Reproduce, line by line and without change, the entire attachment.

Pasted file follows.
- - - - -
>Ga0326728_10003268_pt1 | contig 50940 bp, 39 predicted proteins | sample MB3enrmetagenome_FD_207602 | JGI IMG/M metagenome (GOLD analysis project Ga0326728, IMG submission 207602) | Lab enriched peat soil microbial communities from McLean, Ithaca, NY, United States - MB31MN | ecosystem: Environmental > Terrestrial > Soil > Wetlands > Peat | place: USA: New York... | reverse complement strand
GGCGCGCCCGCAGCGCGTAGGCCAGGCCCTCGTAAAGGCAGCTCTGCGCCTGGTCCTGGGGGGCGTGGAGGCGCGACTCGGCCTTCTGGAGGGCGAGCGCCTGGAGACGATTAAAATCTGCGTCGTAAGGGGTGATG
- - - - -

>Ga0326728_10003268_pt1 | contig 50940 bp, 39 predicted proteins | sample MB3enrmetagenome_FD_207602 | JGI IMG/M metagenome (GOLD analysis project Ga0326728, IMG submission 207602) | Lab enriched peat soil microbial communities from McLean, Ithaca, NY, United States - MB31MN | ecosystem: Environmental > Terrestrial > Soil > Wetlands > Peat | place: USA: New York... | reverse complement strand
GGCGCGCCCGCAGCGCGTAGGCCAGGCCCTCGTAAAGGCAGCTCTGCGCCTGGTCCTGGGGGGCGTGGAGGCGCGACTCGGCCTTCTGGAGGGCGAGCGCCTGGAGACGATTAAAATCTGCGTCGTAAGGGGTGATG